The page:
By Adam Ellis
Former Norwich City striker Iwan Roberts has called for the FA of Wales (FAW) to act to protect young children from dangers associated with heading footballs.
The call follows on from report published by the University of Stirling, which produced findings to suggest heading a ball at a young age causes instant short-term changes to the brain.
“I think it would be a brave move from the FAW if they were to take this stance,” Roberts told BBC Radio Wales.
“I think it would be the correct decision and if they did go through with this decision then, hopefully, other FAs will be brave enough and follow in the Welsh FA’s footsteps.”
The PFA applied pressure to Wembley HQ last December when its chief executive Gordon Taylor urged the FA to at least consider a ban on heading the ball for children under 10.
“I think that has to be a serious consideration. It is not a knee-jerk reaction. It would be a considered reaction bearing in mind evidence that has been coming through from different sports and to a limited extent in football,” Taylor said.
“There have been rule changes for youngsters about pitches they play on, about the numbers in the game, about whether or not girls should be involved with boys and up to what age. It is very much in line with that. We don’t want to put off the next generation but we need to be very mindful. The game needs to have a duty of care to all its participants,” Taylor added.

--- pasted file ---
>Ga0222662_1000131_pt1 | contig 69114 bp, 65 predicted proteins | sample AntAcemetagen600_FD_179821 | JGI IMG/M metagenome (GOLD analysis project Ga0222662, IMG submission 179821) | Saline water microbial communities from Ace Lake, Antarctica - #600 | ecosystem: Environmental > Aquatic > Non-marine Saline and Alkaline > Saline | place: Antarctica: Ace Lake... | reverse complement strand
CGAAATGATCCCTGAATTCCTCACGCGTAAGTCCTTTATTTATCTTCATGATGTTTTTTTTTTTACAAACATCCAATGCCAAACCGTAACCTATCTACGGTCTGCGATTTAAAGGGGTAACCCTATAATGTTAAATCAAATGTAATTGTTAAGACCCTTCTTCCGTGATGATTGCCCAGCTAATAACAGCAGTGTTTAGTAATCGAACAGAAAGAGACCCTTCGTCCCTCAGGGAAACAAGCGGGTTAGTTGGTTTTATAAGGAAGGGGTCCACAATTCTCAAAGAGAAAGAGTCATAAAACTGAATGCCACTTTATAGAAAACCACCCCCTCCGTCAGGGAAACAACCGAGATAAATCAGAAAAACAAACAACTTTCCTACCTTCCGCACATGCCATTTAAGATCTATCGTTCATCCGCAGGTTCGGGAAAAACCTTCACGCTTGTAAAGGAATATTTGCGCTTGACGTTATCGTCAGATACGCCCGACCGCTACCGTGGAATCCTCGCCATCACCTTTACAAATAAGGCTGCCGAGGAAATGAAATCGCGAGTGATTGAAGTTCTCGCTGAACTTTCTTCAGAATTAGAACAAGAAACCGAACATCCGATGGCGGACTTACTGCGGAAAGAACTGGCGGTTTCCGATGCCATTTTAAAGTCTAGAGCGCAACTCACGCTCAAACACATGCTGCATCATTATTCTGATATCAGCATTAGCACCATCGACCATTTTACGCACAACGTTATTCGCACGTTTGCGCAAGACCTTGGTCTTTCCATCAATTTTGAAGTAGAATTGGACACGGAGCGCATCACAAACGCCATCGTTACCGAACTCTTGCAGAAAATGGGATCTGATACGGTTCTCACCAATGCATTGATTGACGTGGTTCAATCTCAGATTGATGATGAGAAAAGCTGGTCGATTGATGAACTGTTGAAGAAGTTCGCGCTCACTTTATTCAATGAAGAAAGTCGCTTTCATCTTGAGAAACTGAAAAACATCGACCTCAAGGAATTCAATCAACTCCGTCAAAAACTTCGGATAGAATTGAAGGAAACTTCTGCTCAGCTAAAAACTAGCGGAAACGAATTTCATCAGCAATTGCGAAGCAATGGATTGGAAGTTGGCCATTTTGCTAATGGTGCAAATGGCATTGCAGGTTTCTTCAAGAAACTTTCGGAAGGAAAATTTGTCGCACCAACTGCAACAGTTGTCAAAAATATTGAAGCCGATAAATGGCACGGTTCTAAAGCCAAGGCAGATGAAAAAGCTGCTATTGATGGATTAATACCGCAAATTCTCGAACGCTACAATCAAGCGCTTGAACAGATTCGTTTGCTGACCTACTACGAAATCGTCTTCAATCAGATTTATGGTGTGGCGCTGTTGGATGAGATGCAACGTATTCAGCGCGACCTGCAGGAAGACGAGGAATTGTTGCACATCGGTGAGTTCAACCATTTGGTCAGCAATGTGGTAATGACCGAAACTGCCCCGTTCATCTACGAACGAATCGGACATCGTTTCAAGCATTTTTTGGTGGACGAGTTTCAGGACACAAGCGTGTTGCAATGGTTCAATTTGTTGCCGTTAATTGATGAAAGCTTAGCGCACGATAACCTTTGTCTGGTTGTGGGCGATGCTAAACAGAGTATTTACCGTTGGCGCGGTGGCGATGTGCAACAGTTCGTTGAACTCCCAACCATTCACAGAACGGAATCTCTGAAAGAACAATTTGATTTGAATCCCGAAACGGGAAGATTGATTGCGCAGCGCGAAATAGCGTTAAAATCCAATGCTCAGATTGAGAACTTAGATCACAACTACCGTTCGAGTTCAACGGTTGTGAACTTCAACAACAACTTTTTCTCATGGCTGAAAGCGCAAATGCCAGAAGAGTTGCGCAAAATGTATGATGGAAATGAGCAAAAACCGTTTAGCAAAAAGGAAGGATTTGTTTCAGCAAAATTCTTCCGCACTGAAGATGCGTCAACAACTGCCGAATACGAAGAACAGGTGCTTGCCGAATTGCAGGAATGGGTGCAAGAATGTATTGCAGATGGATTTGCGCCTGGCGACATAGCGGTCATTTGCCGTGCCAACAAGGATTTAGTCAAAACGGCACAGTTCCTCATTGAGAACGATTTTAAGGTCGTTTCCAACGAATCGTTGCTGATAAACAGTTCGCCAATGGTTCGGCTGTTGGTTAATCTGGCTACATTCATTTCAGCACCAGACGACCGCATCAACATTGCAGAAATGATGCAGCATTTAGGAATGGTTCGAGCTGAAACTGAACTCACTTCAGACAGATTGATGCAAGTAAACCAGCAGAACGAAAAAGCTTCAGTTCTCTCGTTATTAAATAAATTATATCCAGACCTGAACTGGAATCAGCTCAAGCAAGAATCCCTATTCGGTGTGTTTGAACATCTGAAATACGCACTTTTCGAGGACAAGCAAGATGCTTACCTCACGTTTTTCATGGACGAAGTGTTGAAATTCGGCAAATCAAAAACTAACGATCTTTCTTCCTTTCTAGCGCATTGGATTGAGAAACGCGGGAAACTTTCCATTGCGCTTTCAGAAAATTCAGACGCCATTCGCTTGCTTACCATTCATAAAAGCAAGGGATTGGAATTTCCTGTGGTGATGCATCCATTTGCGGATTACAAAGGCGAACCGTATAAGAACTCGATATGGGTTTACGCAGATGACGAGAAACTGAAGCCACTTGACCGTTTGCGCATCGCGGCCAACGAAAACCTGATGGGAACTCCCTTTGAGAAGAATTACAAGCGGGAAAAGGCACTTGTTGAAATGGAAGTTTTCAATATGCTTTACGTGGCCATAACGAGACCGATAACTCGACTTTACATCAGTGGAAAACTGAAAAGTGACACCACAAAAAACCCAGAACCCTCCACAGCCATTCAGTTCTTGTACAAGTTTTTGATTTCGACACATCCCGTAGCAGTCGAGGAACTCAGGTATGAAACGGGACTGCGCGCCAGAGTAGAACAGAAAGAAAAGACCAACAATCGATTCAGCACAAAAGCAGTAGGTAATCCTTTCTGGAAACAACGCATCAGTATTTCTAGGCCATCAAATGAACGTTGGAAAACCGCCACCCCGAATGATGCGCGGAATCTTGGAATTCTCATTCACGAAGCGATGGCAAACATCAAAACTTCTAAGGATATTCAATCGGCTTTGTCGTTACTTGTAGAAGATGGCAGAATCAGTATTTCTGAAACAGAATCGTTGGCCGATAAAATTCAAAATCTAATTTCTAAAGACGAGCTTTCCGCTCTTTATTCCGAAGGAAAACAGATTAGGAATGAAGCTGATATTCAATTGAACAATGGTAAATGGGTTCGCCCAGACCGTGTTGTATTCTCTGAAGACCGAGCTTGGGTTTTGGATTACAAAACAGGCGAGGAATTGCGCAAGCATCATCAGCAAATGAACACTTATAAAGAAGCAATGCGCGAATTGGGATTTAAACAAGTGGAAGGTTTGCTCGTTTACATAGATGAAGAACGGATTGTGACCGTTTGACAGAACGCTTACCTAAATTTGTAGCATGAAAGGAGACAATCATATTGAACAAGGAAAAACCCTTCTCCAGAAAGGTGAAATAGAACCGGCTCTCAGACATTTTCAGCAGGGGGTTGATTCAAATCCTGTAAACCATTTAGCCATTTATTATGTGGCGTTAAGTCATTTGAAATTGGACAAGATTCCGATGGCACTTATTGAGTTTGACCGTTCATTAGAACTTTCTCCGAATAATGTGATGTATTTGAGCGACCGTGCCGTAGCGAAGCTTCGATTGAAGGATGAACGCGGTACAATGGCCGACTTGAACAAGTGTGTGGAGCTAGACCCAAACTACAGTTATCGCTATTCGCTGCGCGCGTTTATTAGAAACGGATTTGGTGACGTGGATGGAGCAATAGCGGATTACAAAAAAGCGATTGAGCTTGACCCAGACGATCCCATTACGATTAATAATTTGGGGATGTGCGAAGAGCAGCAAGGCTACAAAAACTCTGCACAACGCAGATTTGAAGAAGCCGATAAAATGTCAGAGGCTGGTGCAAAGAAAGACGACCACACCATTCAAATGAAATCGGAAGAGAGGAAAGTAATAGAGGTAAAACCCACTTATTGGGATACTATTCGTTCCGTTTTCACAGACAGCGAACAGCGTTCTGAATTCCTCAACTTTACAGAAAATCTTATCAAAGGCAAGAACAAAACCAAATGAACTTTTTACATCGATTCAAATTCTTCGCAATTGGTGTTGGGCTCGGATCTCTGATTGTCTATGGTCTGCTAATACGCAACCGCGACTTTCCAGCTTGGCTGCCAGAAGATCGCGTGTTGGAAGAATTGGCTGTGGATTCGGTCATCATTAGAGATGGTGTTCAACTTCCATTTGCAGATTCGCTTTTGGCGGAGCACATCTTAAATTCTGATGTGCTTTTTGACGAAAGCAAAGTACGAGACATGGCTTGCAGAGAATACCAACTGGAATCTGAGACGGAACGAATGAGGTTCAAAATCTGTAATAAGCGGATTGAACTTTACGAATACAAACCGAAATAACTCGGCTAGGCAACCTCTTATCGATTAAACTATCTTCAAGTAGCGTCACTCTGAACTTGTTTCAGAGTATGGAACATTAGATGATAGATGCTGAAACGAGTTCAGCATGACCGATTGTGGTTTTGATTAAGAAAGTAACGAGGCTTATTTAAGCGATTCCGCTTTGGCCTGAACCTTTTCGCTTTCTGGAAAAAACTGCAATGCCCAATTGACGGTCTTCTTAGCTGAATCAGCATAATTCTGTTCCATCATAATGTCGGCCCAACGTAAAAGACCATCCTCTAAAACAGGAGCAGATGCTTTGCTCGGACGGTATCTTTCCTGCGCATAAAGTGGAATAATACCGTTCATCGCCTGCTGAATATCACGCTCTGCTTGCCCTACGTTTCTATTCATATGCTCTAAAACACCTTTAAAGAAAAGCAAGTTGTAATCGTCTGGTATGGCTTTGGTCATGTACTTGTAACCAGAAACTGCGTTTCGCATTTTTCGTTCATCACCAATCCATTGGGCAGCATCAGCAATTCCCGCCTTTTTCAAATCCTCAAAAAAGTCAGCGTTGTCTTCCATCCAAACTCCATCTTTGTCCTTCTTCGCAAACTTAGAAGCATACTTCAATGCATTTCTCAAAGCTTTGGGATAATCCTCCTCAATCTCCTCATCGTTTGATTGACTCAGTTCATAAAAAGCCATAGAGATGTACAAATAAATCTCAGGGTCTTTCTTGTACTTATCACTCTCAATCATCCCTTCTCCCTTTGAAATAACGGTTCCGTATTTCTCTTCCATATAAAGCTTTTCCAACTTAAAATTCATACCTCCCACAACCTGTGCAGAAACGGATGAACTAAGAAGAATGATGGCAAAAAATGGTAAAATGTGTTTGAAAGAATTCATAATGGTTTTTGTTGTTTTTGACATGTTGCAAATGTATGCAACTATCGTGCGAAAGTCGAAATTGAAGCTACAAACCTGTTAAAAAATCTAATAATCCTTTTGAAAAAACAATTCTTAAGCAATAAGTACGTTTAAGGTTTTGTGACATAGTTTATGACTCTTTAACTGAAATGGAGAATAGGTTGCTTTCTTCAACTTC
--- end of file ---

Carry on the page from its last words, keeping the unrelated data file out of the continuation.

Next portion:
Research involving a small number of participants proved short-term memory loss was a factor for subjects who headed a football 20 times, but that normal brain function had resumed within 24 hours.
Health groups are now calling for broader research projects to be created to give a more general sense into the effects of heading in pre-adolescent brains, and how the skill could contribute to psychological issues in later life.
Roberts made a total of 647 appearances in professional football during his career, achieving a 1-in-3 goals per game ratio for Huddersfield Town, Leicester City and Wolves to earn an £850,000 transfer to Carrow Road in 1997.